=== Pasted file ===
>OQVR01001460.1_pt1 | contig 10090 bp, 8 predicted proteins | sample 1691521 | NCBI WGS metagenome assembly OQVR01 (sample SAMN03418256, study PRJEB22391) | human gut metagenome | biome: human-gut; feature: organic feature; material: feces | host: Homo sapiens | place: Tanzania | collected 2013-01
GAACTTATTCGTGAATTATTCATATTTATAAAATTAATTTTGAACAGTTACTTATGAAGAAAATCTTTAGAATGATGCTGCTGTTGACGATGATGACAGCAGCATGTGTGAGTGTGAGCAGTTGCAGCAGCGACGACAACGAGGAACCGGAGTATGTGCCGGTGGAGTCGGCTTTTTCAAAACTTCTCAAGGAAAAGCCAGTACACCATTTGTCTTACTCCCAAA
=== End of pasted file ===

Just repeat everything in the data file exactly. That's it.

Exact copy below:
>OQVR01001460.1_pt1 | contig 10090 bp, 8 predicted proteins | sample 1691521 | NCBI WGS metagenome assembly OQVR01 (sample SAMN03418256, study PRJEB22391) | human gut metagenome | biome: human-gut; feature: organic feature; material: feces | host: Homo sapiens | place: Tanzania | collected 2013-01
GAACTTATTCGTGAATTATTCATATTTATAAAATTAATTTTGAACAGTTACTTATGAAGAAAATCTTTAGAATGATGCTGCTGTTGACGATGATGACAGCAGCATGTGTGAGTGTGAGCAGTTGCAGCAGCGACGACAACGAGGAACCGGAGTATGTGCCGGTGGAGTCGGCTTTTTCAAAACTTCTCAAGGAAAAGCCAGTACACCATTTGTCTTACTCCCAAA